HomeNewsBriefMexico Gangs Use Social Networking Sites For Recruitment, Intelligence
BRIEF

Mexico Gangs Use Social Networking Sites For Recruitment, Intelligence

MEXICO / 31 MAY 2012 BY CHRISTOPHER LOOFT EN

Mexico's drug trafficking organizations have taken to the Internet to gather intelligence, intimidate the public, and find recruits, according to a report by the US anti-drug agency, presented at a recent security conference.

According to the AFP news service, a report by the Drug Enforcement Administration (DEA) said that drug cartels used social networking sites to spy on their recruits, obtaining information such the identities of their family members, to be used if they tried to desert.

El Universal reported that the agency said drug cartels recruit youths in the United States to work as spies, hitmen, and human smugglers, among other jobs.

In addition to recruiting and tracking personnel, the DEA report said groups like the Zetas employ "hackers" to find the personal information -- addresses, phone numbers, even financial information -- of potential targets for kidnapping and extortion, the AFP noted.

The DEA's report was presented at a regional security conference in Cancun, Mexico, attended by representatives from 20 countries. The goal is to begin drafting a coordinated strategy to combat organized crime by the end of 2012, as agreed at the Cartagena Summit of the Americas.

Colombia's national police chief, General Oscar Naranjo, told the conference, "Criminals take advantage of their international networks and connections, and we should take advantage of our superiority as governments," according to the AFP.

InSight Crime Analysis

As the AFP notes, Mexico's drug trafficking organizations have for some time used the Internet to intimidate their rivals with videos of gruesome executions. On its own, this does not represent a major threat; traffickers spread terror more effectively with mass killings and billboards, known as "narco-mantas," which are far harder to ignore than an unpleasant video posted to the Internet.

However, if Mexico's drug traffickers are indeed using social networks to recruit and spy on their members, as well as to research potential targets, this could afford them access to a new depth of information. In one recent example, the Zetas were able to track down and murder a contributor to a security blog in Nuevo Laredo, leaving a notice threatening others who used the Internet to report on crime (see image, above).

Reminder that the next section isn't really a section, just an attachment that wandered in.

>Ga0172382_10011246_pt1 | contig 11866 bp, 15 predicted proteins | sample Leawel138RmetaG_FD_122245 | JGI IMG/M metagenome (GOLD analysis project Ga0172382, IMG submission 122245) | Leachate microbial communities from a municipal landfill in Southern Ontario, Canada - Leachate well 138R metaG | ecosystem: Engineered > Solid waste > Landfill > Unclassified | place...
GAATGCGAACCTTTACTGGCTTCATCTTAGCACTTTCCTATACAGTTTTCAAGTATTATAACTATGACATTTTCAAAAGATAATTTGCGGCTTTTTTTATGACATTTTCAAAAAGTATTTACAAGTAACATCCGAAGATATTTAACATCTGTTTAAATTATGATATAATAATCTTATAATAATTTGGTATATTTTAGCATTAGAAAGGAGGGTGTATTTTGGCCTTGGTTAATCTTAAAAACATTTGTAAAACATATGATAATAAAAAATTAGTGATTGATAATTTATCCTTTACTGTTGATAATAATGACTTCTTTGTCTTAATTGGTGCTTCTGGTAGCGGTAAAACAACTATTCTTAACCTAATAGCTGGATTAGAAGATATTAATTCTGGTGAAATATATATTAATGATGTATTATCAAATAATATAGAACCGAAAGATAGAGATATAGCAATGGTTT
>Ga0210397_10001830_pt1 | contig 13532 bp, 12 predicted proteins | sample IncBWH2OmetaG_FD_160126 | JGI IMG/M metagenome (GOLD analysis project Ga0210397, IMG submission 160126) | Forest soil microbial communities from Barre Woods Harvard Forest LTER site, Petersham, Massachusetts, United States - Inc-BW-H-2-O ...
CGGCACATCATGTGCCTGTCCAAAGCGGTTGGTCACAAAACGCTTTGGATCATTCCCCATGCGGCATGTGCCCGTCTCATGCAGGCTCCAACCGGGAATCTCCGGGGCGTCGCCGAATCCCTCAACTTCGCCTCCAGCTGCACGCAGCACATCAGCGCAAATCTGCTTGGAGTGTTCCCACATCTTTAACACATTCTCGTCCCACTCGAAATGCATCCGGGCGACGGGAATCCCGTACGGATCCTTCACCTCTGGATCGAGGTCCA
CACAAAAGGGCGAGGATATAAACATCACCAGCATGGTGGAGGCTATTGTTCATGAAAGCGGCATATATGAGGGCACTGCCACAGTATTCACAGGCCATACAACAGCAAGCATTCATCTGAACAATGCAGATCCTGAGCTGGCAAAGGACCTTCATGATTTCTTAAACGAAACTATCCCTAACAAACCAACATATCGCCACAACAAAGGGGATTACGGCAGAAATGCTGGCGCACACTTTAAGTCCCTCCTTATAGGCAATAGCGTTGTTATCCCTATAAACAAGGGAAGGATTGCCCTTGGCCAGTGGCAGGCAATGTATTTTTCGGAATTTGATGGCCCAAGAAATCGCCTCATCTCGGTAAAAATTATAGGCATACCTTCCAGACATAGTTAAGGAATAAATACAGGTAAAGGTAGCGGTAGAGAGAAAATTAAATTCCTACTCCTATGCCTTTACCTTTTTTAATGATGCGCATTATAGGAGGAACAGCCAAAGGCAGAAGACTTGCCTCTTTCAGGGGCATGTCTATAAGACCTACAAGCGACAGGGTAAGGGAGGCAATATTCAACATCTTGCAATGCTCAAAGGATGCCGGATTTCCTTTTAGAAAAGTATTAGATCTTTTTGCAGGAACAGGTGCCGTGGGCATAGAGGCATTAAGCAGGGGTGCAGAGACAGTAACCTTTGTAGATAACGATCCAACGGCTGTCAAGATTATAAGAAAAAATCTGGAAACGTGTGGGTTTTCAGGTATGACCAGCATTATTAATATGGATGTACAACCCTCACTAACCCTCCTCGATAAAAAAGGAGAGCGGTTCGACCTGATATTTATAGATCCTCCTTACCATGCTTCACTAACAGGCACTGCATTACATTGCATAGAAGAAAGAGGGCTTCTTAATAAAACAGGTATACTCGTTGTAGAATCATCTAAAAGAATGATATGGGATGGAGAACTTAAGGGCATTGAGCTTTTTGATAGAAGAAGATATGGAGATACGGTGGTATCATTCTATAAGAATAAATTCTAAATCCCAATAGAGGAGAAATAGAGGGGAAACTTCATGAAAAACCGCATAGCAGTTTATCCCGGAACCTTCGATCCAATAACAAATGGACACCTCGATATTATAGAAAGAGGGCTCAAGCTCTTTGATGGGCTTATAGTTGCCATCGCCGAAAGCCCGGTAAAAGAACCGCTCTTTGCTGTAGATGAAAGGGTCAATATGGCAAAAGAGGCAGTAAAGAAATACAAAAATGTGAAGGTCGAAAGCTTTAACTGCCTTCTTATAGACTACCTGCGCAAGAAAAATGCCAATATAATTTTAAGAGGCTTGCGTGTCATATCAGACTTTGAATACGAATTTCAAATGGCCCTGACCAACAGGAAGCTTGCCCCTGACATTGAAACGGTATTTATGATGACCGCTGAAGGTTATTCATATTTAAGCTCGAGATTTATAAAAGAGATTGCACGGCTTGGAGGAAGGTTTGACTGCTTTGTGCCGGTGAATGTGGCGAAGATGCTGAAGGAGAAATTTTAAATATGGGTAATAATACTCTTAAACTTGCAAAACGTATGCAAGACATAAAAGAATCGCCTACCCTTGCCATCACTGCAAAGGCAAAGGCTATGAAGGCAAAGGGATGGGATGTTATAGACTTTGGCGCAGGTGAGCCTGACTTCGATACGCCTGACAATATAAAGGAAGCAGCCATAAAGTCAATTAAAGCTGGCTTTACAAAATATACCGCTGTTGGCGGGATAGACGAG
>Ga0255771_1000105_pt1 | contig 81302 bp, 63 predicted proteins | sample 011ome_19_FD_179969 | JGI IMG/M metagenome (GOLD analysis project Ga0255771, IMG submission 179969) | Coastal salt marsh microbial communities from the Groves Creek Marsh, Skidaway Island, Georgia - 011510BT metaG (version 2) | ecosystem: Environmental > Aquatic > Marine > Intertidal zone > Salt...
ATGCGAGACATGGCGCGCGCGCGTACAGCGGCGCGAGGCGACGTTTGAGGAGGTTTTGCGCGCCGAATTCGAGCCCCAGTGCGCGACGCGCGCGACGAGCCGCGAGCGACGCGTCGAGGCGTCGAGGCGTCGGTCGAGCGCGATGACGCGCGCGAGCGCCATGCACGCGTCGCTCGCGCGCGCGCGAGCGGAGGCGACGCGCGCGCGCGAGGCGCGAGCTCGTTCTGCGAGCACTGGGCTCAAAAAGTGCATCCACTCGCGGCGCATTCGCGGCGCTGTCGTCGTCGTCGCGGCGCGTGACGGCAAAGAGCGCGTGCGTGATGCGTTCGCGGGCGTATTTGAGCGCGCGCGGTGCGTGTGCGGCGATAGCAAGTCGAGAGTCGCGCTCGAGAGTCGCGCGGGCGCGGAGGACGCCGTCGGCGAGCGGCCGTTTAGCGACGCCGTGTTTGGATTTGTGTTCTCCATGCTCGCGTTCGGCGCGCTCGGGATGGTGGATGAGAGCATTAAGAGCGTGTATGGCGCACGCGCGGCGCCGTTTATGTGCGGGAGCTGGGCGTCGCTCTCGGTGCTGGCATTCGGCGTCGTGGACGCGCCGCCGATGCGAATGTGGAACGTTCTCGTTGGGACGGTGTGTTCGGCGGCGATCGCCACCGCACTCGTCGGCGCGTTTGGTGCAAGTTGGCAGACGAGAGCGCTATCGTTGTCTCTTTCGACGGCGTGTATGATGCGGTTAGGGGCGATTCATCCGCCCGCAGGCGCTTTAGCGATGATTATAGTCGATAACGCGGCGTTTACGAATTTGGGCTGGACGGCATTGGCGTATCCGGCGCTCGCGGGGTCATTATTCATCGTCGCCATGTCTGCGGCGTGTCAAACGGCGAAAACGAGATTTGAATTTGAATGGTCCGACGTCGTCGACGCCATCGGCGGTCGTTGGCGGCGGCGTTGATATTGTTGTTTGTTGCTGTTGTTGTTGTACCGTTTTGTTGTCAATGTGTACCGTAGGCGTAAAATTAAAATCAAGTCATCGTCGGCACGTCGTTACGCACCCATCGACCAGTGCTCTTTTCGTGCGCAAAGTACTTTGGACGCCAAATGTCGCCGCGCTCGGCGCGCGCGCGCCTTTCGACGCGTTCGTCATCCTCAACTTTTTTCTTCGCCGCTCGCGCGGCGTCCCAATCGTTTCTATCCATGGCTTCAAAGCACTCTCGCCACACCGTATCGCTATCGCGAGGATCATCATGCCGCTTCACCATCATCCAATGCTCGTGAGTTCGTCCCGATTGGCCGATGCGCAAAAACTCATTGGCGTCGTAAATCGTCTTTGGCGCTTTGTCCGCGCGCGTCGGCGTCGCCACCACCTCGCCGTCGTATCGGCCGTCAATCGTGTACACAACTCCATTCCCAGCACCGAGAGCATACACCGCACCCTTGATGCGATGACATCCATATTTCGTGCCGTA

share icon icon icon

Was this content helpful?

We want to sustain Latin America’s largest organized crime database, but in order to do so, we need resources.

DONATE

What are your thoughts? Click here to send InSight Crime your comments.

We encourage readers to copy and distribute our work for non-commercial purposes, with attribution to InSight Crime in the byline and links to the original at both the top and bottom of the article. Check the Creative Commons website for more details of how to share our work, and please send us an email if you use an article.

Tags

Was this content helpful?

We want to sustain Latin America’s largest organized crime database, but in order to do so, we need resources.

DONATE

Related Content

HOMICIDES / 28 JAN 2021

Nineteen people shot and burned in a Mexico border state near Texas is a macabre reminder that migrants being smuggled…

BELTRAN LEYVA ORG / 19 MAY 2022

Cocaine processing has taken root on European soil, Mexican and Dutch synthetic drug traffickers have partnered up, and a new…

COCAINE / 8 NOV 2021

Cocaine, synthetic drugs, weapons, migrants, gasoline - this range of criminal economies has seen violence escalate in Mexico's northern state…

About InSight Crime

LA ORGANIZACIÓN

Extensive Coverage of our Chronicles of a Cartel Bodyguard

23 SEP 2022

Our recent investigation, A Cartel Bodyguard in Mexico’s 'Hot Land', has received extensive media coverage.

THE ORGANIZATION

InSight Crime, American University Host Illegal Fishing Panel

19 SEP 2022

InSight Crime and the Center for Latin American & Latino Studies (CLALS) at American University discussed the findings of a joint investigation on IUU fishing at a September 9 conference.

THE ORGANIZATION

Impact on the Media Landscape

9 SEP 2022

InSight Crime’s first investigation on the Dominican Republic made an immediate impact on the Dominican media landscape, with major news outlets republishing and reprinting our findings, including in …

THE ORGANIZATION

InSight Crime Sharpens Its Skills

2 SEP 2022

Last week, the InSight Crime team gathered for our annual retreat in Colombia, where we discussed our vision and strategy for the next 12 months.  During the week, we also learned how to…

THE ORGANIZATION

Colombia’s Fragile Path to Peace Begins to Take Shape

26 AUG 2022

InSight Crime is charting the progress of President Gustavo Petro’s agenda as he looks to revolutionize Colombia’s security policy, opening dialogue with guerrillas, reforming the military and police, and…